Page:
LB Shastri Nagar residents abandon plastic bags

There are those who use plastic bags (saying they had little choice), those who re-use plastic bags and then those who refuse plastic bags.

Or so I thought, till I met Trupti Godbole and heard of the work she was involved with in her neighbourhood.

Two years ago, as part of the Republic Day celebrations organised by their Residents’ Welfare Association – Uthkarsh – Trupti and her neighbour Sarita Kotagiri listened to the invitee speaker P Venkatramanan of RISE (a resident association in Indiranagar) talk about the menace and danger of using plastic bags. Shocked to hear that on an average, people  use 15-20 plastic bags every day, they immediately pledged not to accept plastic bags. For the last two and half years both of them have refused every single plastic bag offered to them!

Sarita, Trupti, Paulomi

Sarita Kotagiri and Trupti Godbole with their young neighbour, Paulomi Gupta. Pic courtesy: Trupti Godbole

Sarita, Trupti and Suresh Kumar of Uthkarsh have managed to include the issue in the mandate of their LB Shastri Nagar RWA, and drive the anti plastic campaign along with other members of Uthkarsh. LB Shastri Nagar is situated near HAL Main Gate. A door-to-door campaign, poster making competition for children are only some of the initiatives undertaken by them to increase awareness.

However, the journey has not been smooth all the way. People were initially cynical and indifferent. Some felt it would not make a difference. Others  made fun of them. A few of them said cloth bags were costly and may not be possible if shopping was unplanned. But this team remained persistent and undeterred. They believe they can see a change in the attitude of at least some people around them. Earlier, even shop keepers in the locality were reluctant to put up posters about the cloth bags. Now they are gradually agreeing to stock the cloth bags.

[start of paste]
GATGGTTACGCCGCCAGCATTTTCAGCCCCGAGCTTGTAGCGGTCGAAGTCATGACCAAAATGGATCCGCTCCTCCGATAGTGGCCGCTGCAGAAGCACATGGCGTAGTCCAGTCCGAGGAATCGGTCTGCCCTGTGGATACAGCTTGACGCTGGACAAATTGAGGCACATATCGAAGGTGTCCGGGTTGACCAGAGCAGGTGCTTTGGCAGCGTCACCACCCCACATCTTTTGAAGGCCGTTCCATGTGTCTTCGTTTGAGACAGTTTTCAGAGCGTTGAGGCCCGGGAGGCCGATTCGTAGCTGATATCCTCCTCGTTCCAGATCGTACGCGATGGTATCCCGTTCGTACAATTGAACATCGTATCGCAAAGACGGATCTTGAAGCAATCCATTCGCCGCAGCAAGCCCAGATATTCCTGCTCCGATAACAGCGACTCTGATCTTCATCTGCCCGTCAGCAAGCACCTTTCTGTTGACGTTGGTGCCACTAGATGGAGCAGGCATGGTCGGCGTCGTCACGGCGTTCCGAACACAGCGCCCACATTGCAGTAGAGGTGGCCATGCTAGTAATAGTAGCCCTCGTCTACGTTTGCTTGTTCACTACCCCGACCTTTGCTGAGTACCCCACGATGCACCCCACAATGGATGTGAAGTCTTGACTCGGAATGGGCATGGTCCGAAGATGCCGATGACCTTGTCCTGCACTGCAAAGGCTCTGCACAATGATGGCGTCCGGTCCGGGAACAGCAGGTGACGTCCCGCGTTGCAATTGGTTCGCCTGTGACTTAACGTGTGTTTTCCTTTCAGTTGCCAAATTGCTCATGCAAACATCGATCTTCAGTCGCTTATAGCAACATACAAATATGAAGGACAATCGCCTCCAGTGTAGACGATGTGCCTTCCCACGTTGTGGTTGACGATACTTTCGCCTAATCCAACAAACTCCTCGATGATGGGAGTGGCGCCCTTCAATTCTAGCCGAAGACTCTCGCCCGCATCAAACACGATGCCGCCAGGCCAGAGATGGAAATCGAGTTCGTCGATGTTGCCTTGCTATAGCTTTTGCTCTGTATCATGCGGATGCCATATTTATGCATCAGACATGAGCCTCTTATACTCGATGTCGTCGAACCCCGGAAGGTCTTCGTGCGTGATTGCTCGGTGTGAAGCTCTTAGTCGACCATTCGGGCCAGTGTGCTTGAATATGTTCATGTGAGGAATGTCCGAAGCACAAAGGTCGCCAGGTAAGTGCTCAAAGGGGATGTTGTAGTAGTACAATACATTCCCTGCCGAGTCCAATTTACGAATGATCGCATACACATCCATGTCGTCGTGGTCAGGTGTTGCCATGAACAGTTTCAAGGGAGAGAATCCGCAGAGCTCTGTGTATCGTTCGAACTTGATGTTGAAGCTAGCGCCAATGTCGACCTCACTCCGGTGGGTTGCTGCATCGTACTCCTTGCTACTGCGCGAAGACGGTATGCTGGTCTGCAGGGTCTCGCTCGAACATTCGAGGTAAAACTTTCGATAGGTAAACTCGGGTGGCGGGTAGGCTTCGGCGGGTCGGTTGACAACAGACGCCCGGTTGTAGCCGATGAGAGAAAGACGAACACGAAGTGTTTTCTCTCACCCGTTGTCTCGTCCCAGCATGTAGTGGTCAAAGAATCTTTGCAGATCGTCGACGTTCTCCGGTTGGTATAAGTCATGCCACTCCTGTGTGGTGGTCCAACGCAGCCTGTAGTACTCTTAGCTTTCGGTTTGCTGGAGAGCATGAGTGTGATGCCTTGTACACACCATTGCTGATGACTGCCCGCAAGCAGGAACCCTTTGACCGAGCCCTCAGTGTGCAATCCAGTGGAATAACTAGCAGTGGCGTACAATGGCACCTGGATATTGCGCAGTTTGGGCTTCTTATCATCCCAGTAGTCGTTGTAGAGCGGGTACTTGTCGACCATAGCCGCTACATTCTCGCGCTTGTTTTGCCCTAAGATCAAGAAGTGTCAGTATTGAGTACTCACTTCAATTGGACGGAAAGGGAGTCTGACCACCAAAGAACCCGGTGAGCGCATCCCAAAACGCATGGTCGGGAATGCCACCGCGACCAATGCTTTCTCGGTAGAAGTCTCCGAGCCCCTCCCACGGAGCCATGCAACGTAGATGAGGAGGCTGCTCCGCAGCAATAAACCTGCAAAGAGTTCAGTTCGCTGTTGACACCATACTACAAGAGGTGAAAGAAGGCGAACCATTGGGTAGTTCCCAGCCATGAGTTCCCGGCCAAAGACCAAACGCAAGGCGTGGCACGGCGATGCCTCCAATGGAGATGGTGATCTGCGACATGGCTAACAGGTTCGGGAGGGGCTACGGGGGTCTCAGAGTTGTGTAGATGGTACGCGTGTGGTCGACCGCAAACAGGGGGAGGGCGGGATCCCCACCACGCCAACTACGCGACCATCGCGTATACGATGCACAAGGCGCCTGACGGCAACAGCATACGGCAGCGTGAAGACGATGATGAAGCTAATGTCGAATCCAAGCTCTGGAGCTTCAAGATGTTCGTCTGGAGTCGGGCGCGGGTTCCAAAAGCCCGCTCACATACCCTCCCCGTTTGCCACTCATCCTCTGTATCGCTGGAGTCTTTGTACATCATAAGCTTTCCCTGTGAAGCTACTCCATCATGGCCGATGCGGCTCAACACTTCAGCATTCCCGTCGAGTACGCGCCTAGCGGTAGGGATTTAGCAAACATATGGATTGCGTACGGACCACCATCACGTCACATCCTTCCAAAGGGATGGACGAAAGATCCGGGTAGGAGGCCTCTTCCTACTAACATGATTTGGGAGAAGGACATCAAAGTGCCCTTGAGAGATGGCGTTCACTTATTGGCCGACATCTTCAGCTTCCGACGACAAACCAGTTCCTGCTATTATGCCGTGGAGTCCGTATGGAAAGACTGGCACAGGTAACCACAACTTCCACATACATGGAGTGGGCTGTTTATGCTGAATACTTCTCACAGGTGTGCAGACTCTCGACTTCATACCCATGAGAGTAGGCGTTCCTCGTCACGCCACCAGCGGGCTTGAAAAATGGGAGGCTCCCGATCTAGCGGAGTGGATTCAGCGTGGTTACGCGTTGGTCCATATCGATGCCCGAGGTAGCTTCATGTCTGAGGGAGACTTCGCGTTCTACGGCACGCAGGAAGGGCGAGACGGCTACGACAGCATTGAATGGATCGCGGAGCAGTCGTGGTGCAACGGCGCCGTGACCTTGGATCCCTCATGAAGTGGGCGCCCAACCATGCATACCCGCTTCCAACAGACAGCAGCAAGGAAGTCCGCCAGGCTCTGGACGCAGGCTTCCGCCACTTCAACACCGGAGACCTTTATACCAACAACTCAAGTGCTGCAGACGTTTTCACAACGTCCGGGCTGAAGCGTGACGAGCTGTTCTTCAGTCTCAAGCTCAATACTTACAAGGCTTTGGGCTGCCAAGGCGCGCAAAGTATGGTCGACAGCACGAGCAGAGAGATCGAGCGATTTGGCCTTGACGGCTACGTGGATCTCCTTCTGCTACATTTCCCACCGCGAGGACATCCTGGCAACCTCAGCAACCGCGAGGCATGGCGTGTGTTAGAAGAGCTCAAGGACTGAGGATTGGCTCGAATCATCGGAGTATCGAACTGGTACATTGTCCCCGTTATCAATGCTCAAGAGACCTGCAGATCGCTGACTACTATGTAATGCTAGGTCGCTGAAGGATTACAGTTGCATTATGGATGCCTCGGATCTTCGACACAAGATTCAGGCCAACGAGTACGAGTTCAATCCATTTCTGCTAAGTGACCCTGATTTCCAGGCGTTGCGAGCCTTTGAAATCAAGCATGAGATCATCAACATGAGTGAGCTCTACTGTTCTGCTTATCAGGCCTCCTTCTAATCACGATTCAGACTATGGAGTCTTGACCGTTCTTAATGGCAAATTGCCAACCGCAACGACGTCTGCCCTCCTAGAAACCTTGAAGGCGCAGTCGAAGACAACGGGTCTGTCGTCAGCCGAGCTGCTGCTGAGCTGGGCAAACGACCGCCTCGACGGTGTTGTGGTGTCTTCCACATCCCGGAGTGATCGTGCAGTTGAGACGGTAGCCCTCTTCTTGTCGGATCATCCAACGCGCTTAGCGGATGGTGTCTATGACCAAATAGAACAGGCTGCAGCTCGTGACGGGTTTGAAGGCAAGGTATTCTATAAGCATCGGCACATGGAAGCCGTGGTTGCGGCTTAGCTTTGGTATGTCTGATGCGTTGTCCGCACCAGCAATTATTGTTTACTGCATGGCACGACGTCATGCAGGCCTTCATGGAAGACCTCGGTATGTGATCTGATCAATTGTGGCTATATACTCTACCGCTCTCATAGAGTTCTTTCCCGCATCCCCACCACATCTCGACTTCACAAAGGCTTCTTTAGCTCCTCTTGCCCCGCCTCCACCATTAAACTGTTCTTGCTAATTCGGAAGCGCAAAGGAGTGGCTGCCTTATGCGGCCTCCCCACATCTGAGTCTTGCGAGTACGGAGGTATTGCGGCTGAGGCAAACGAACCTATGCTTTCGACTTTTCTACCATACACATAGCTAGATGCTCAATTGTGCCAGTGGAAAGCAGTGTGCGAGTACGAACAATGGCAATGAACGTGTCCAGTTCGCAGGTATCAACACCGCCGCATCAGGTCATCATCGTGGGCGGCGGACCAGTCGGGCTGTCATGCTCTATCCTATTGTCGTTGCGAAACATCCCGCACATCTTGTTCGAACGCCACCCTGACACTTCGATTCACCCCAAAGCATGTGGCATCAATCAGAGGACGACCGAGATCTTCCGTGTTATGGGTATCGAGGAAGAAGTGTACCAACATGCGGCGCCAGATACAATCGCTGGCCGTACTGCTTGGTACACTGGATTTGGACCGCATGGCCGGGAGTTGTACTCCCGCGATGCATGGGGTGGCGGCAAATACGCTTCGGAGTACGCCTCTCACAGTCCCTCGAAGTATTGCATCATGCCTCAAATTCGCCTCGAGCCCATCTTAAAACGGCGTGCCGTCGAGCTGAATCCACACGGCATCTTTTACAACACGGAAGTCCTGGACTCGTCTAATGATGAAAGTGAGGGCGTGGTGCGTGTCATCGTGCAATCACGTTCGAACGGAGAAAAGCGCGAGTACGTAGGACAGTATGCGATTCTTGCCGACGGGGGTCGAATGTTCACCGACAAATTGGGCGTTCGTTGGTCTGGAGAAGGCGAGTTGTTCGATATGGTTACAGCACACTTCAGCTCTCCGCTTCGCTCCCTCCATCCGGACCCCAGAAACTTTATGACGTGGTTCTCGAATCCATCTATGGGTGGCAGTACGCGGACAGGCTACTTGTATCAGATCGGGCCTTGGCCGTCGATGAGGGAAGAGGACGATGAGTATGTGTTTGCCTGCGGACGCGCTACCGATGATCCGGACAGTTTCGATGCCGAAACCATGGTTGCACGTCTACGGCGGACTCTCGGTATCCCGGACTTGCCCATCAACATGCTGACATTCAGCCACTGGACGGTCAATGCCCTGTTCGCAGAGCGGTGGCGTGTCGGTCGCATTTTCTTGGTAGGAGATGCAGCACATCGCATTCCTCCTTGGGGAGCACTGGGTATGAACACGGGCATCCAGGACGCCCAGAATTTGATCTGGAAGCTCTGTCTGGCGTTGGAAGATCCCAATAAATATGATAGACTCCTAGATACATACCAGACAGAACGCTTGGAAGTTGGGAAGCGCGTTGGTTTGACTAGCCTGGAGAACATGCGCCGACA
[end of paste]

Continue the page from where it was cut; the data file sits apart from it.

On Republic Day this year, Trupti and her friends decided to take the campaign one step further. They encouraged many other residents to take a similar pledge. Trupti says she learnt how to stitch simple bags at home after watching Green Bag Lady‘s How to Make A Bag. They then printed a message on these cloth bags and displayed them at the event. Many people came forward, some even donating money, to support the campaign.

They then approached two local tailor shops for scrap cloth. They contacted a local NGO to stitch the bags (so that it could also work as an income generating activity) from the scrap cloth as well as old bed sheets, sofa covers and curtains given by neighbours! To reach out to more people, the group has now made the bags available at a local grocery and vegetable store at a nominal price (Rs.5 – Rs.20).

Trupti and her friends strongly believe that making cloth bags available to shoppers at a price that matches the plastic bags will help change habits. It is tough, they are well aware, but like they point out, cloth bags can be reused and are not a menace in the landfills either.

Just think about it. You could also become a “bag person” in your area. Not just refusing plastic bags but going a step further to make or offer cloth bags as an alternative to the residents

For details contact:
Trupti Godbole, Uthkarsh RWA, LB Shastri Nagar,



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1 Comment

  1. Great article about a great effort. Decorating these cloth bags with an appropriate “status symbol” like a well-known Western name (particularly US brand, store, personality, etc.) will entice our status-conscious residents to carry a cloth bag for shopping. It’s all in the branding, baby!

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